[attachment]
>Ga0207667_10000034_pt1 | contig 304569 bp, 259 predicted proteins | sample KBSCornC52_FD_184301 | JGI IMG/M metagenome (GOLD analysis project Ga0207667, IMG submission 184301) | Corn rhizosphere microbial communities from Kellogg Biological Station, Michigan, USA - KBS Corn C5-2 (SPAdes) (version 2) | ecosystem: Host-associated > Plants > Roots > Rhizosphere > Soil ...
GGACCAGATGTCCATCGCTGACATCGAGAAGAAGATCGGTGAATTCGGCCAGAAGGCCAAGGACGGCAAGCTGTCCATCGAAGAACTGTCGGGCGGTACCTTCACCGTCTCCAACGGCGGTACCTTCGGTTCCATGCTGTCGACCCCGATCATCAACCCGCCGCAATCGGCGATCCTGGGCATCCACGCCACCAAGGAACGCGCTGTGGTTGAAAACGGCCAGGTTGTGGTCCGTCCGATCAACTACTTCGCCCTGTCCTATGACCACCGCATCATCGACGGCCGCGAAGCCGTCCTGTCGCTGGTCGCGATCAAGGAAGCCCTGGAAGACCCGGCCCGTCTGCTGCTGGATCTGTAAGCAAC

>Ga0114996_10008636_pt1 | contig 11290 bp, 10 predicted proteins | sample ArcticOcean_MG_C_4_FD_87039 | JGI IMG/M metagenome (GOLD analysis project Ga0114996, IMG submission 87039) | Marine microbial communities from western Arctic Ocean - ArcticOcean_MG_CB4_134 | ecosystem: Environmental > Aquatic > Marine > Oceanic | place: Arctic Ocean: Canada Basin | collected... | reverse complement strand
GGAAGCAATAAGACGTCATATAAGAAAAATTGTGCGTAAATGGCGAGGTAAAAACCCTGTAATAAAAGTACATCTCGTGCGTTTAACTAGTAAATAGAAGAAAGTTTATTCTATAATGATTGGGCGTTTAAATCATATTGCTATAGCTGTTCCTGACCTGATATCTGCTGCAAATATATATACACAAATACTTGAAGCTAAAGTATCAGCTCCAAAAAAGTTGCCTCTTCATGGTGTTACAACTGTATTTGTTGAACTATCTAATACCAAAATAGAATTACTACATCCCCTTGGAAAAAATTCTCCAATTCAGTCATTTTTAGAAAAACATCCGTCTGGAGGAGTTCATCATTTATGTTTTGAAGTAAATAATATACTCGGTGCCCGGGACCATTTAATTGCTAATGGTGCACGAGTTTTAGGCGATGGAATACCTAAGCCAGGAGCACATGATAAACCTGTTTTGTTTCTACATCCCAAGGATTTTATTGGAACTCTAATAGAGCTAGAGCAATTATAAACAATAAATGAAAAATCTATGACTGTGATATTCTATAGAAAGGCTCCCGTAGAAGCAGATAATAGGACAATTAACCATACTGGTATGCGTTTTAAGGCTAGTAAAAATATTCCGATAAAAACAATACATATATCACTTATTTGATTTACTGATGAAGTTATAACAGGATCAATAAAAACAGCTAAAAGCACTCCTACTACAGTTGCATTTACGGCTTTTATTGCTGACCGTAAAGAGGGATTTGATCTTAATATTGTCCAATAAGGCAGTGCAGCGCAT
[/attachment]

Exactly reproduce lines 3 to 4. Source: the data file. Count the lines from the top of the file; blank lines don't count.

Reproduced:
>Ga0114996_10008636_pt1 | contig 11290 bp, 10 predicted proteins | sample ArcticOcean_MG_C_4_FD_87039 | JGI IMG/M metagenome (GOLD analysis project Ga0114996, IMG submission 87039) | Marine microbial communities from western Arctic Ocean - ArcticOcean_MG_CB4_134 | ecosystem: Environmental > Aquatic > Marine > Oceanic | place: Arctic Ocean: Canada Basin | collected... | reverse complement strand
GGAAGCAATAAGACGTCATATAAGAAAAATTGTGCGTAAATGGCGAGGTAAAAACCCTGTAATAAAAGTACATCTCGTGCGTTTAACTAGTAAATAGAAGAAAGTTTATTCTATAATGATTGGGCGTTTAAATCATATTGCTATAGCTGTTCCTGACCTGATATCTGCTGCAAATATATATACACAAATACTTGAAGCTAAAGTATCAGCTCCAAAAAAGTTGCCTCTTCATGGTGTTACAACTGTATTTGTTGAACTATCTAATACCAAAATAGAATTACTACATCCCCTTGGAAAAAATTCTCCAATTCAGTCATTTTTAGAAAAACATCCGTCTGGAGGAGTTCATCATTTATGTTTTGAAGTAAATAATATACTCGGTGCCCGGGACCATTTAATTGCTAATGGTGCACGAGTTTTAGGCGATGGAATACCTAAGCCAGGAGCACATGATAAACCTGTTTTGTTTCTACATCCCAAGGATTTTATTGGAACTCTAATAGAGCTAGAGCAATTATAAACAATAAATGAAAAATCTATGACTGTGATATTCTATAGAAAGGCTCCCGTAGAAGCAGATAATAGGACAATTAACCATACTGGTATGCGTTTTAAGGCTAGTAAAAATATTCCGATAAAAACAATACATATATCACTTATTTGATTTACTGATGAAGTTATAACAGGATCAATAAAAACAGCTAAAAGCACTCCTACTACAGTTGCATTTACGGCTTTTATTGCTGACCGTAAAGAGGGATTTGATCTTAATATTGTCCAATAAGGCAGTGCAGCGCAT